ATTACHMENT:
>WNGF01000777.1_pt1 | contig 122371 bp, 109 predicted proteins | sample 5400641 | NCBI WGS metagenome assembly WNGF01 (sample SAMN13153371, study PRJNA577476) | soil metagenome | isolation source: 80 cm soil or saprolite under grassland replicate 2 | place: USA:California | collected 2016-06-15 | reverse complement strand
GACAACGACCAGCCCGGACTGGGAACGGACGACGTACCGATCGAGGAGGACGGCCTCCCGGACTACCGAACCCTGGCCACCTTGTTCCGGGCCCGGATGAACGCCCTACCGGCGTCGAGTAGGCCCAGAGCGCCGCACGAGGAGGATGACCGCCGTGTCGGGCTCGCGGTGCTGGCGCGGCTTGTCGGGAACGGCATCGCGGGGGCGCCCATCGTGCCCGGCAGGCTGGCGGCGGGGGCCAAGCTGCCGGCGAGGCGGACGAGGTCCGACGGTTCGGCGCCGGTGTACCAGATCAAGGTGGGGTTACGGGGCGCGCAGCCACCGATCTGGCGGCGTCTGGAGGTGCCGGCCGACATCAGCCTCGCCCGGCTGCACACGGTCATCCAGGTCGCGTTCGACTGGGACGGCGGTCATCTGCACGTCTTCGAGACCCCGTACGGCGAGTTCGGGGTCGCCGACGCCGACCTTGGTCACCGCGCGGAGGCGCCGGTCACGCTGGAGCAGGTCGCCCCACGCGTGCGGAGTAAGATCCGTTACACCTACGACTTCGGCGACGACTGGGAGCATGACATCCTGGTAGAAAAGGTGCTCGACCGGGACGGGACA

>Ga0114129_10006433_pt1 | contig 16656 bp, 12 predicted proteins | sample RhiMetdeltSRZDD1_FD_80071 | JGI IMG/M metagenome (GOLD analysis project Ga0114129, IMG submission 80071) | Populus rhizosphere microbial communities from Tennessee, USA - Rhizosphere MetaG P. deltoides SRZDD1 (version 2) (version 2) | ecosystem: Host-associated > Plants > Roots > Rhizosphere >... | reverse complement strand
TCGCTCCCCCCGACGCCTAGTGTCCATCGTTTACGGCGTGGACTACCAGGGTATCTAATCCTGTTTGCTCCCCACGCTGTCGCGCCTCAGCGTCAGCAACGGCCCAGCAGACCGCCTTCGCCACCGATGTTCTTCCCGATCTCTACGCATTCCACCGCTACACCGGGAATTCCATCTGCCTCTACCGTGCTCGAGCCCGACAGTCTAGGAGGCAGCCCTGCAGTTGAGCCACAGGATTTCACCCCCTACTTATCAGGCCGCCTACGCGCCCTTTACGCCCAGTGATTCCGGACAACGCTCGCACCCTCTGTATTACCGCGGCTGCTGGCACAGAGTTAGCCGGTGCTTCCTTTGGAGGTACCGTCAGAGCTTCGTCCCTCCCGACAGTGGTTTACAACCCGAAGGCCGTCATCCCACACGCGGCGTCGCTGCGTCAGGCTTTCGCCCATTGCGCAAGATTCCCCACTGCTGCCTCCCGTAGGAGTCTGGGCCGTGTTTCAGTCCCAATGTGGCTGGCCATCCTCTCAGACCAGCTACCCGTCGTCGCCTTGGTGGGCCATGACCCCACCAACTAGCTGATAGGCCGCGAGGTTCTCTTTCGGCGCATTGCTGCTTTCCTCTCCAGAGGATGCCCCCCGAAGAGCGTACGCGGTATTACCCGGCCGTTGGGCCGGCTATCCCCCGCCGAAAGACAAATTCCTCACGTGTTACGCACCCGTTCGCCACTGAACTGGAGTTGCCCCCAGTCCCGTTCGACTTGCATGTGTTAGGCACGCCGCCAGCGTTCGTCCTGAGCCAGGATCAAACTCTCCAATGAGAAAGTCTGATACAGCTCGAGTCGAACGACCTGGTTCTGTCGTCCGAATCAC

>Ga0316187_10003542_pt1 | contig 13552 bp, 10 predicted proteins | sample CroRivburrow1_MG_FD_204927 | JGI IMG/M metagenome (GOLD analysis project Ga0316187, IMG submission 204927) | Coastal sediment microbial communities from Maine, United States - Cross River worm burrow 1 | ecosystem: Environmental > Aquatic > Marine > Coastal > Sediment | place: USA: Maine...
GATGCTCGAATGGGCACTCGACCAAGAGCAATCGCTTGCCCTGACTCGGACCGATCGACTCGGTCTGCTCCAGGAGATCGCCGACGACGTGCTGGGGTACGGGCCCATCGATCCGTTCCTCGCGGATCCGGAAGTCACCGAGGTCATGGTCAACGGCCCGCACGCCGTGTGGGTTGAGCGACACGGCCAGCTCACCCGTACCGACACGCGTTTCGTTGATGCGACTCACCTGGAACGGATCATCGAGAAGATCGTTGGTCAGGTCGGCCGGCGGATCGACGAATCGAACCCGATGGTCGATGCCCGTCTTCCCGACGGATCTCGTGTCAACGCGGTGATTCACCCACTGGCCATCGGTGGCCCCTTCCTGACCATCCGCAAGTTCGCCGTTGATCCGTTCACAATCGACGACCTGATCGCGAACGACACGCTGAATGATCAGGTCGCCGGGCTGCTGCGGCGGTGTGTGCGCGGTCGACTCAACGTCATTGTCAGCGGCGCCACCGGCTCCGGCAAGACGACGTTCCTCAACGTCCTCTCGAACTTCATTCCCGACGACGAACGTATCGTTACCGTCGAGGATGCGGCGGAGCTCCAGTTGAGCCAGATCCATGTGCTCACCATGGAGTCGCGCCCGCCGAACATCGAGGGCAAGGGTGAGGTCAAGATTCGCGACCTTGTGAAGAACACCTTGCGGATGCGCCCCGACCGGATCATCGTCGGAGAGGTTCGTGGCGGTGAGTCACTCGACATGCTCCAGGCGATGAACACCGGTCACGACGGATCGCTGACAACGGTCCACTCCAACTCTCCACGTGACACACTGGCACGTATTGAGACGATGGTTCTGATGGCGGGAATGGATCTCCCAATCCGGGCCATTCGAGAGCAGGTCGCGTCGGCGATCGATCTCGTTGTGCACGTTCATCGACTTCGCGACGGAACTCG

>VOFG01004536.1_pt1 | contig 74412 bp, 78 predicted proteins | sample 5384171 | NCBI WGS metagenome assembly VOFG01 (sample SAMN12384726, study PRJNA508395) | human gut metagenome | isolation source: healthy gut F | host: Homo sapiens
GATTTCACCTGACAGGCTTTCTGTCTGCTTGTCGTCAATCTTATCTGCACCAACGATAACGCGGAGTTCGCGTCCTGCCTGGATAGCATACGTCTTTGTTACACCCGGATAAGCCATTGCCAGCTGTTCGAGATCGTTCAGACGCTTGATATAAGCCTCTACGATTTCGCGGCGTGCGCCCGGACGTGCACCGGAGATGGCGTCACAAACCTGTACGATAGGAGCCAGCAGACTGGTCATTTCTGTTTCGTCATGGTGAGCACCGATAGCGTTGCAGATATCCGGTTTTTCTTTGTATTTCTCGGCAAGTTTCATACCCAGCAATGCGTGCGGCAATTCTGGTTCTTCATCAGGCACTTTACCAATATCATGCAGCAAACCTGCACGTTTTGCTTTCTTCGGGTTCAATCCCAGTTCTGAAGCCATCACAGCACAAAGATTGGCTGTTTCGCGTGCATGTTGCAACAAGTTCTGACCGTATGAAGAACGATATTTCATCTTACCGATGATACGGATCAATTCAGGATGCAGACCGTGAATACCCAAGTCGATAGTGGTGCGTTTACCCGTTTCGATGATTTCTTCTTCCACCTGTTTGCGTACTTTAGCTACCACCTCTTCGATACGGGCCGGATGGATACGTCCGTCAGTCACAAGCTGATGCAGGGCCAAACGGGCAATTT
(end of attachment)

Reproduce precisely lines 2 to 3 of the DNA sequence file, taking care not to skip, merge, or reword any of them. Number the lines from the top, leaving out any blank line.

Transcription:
GACAACGACCAGCCCGGACTGGGAACGGACGACGTACCGATCGAGGAGGACGGCCTCCCGGACTACCGAACCCTGGCCACCTTGTTCCGGGCCCGGATGAACGCCCTACCGGCGTCGAGTAGGCCCAGAGCGCCGCACGAGGAGGATGACCGCCGTGTCGGGCTCGCGGTGCTGGCGCGGCTTGTCGGGAACGGCATCGCGGGGGCGCCCATCGTGCCCGGCAGGCTGGCGGCGGGGGCCAAGCTGCCGGCGAGGCGGACGAGGTCCGACGGTTCGGCGCCGGTGTACCAGATCAAGGTGGGGTTACGGGGCGCGCAGCCACCGATCTGGCGGCGTCTGGAGGTGCCGGCCGACATCAGCCTCGCCCGGCTGCACACGGTCATCCAGGTCGCGTTCGACTGGGACGGCGGTCATCTGCACGTCTTCGAGACCCCGTACGGCGAGTTCGGGGTCGCCGACGCCGACCTTGGTCACCGCGCGGAGGCGCCGGTCACGCTGGAGCAGGTCGCCCCACGCGTGCGGAGTAAGATCCGTTACACCTACGACTTCGGCGACGACTGGGAGCATGACATCCTGGTAGAAAAGGTGCTCGACCGGGACGGGACA

>Ga0114129_10006433_pt1 | contig 16656 bp, 12 predicted proteins | sample RhiMetdeltSRZDD1_FD_80071 | JGI IMG/M metagenome (GOLD analysis project Ga0114129, IMG submission 80071) | Populus rhizosphere microbial communities from Tennessee, USA - Rhizosphere MetaG P. deltoides SRZDD1 (version 2) (version 2) | ecosystem: Host-associated > Plants > Roots > Rhizosphere >... | reverse complement strand